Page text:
There is a constant power struggle in many companies over what they’re looking for when it comes to hiring candidates. Some hiring managers value education, whereas others value the skills a candidate possesses. But how can candidates really understand which is most important when it differs from company to company? Google and other large high-tech companies have been very vocal on this topic. Most of them don’t care about a candidate’s education as long as the skills are there.

On the other side of the coin, some companies do value education, and for them, the type of university or college a candidate attended is one of the most important features in a resume. Many use the criteria of graduating from a top university as a requirement before an interview is even given. The danger arises when top students can’t afford to attend a top-tiered school, or when graduates of those schools aren’t interested in working in your company. How can companies balance the need for education versus skills, so that they can retain employees with high enough skills and education level to maximize the bottom line?

Risks Involved in Educational Screening

If having attended a top university or college is part of your hiring criteria, your company is at risk of leaving out a lot of smart candidates who went to a state school or a smaller school because of money or personal reasons. You could have a third- or fourth-generation family members graduate from a specific college simply because it’s a tradition. In these cases, having specific universities as part of your screening criteria will only hurt your recruitment efforts.

Instead, you might want to think of having a specific degree as a screening criterion. Then you’ll get a wide variety of candidates, and a more diverse hiring pool is a better hiring pool.

Education or Skills?

Most companies will lean towards the latter, but place some importance on a strong education. If you read most job listings, they don’t list educational requirements, but rather the necessary skills. At least in the technology field, which is one of the largest hiring fields today, skills trump education. Take a look at some of the biggest geniuses out there, and you’ll see that they dropped out of college to follow a dream and turned it into a huge success (i.e. Mark Zuckerberg of Facebook).

Is Testing the Answer?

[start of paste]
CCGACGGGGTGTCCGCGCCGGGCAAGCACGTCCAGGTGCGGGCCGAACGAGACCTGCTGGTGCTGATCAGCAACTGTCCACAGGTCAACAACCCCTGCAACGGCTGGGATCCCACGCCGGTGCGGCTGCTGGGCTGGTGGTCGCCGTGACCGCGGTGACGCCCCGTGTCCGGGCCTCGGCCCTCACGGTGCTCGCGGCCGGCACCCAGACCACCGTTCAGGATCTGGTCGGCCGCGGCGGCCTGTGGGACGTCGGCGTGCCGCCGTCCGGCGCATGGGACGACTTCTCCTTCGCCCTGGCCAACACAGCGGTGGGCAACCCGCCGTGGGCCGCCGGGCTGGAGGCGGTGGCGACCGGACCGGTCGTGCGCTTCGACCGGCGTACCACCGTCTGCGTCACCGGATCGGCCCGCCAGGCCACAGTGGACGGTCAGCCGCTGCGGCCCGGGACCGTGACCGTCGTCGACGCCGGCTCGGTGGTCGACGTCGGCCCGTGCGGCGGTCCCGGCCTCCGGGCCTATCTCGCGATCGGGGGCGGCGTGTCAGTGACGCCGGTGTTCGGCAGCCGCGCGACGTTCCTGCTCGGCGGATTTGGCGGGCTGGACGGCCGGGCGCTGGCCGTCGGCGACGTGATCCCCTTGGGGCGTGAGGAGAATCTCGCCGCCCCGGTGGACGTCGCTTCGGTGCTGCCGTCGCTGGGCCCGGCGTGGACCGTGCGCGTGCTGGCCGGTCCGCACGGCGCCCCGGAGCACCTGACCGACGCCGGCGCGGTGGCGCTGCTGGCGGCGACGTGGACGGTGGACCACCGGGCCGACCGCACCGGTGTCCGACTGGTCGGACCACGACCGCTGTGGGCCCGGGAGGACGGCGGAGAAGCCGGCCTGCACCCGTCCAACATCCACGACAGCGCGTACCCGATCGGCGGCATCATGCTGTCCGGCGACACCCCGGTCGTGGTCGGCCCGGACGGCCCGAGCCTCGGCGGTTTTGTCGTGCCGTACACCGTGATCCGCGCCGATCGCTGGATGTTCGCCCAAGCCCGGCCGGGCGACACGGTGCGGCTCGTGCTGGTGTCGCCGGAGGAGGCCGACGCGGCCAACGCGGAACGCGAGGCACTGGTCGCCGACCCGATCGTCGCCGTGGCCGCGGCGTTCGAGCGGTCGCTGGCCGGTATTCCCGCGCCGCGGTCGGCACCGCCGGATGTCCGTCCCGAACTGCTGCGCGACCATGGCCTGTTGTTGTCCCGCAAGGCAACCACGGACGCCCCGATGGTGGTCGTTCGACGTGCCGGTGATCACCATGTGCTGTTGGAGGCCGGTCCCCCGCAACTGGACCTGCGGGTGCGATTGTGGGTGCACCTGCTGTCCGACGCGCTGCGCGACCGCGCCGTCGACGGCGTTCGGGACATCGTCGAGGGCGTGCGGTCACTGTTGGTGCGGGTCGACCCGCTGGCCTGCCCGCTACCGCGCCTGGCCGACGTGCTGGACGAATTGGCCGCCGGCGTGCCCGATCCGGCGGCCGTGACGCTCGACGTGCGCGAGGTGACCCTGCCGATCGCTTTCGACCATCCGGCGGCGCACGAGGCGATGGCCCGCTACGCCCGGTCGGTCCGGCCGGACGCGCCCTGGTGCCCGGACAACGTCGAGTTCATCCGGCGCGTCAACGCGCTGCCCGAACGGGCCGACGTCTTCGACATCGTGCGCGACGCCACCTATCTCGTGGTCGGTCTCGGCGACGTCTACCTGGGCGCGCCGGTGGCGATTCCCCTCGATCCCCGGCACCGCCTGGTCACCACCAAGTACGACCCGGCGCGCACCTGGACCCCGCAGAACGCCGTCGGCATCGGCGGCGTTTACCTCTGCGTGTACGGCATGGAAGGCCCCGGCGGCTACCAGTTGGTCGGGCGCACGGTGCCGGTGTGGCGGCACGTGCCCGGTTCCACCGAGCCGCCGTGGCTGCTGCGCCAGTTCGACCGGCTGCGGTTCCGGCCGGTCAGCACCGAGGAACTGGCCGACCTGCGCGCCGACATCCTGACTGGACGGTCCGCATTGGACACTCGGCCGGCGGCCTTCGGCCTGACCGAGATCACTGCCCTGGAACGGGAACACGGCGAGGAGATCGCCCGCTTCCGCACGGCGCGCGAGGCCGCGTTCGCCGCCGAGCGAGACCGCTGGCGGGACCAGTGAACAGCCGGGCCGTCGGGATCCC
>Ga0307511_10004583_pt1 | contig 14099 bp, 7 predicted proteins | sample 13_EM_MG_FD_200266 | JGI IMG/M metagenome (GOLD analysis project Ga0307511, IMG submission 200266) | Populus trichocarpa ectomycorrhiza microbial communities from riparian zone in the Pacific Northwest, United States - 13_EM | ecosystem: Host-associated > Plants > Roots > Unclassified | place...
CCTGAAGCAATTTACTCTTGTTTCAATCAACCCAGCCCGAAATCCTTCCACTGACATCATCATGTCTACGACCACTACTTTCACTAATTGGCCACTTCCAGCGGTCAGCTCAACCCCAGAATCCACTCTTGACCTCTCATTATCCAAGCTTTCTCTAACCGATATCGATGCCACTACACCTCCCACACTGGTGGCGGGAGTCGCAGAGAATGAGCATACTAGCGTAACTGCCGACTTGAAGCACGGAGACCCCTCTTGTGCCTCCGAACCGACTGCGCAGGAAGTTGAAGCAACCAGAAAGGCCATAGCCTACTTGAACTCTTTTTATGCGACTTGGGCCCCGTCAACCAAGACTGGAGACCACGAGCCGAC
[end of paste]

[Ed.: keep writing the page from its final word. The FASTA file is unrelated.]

Testing candidates can solve the problem of whether to hire for education or for skills. If you have a job opening and you want to find the most qualified candidates, you can use online testing services to help you find the right fit. This will help you test for skills that are outside of traditional education systems and give you a better and more accurate understanding of the person’s skill level in a particular area. It’s also an easier way of determining who is the strongest candidate.

Adina Miron

4 Comments

  • Avatar Marry L. says:

    I don’t think we should value education more than skills. A lot of famous people were bad at schoolwork or even never finished college but still achieved huge success: Einstein, Jobs, Fresco, and many others. And how many people get education in one area but work in another?

  • Avatar Cindy M. says:

    I don’t think that educational requirements should be included when opening a position. It can really discourage a lot of talented people. Moreover, the educated ones may possess the same skills as the uneducated while requiring bigger salaries.

  • Avatar Jules K. says:

    This answer strongly depends on the requirements for the prospective employee. Either education or a high level of skills is important, but we shouldn’t forget that the educated ones are likely to have multitasking skills, as university students have usually managed to combine working, partying, and studying.

  • Avatar Scottie Griffin says:

    Testing candidates can be helpful when choosing an employee, but most of these procedures are uniform and people already know what to expect from a test. Real work with customers requires an understanding of psychology, and the communication skills a person learns in college are helpful.

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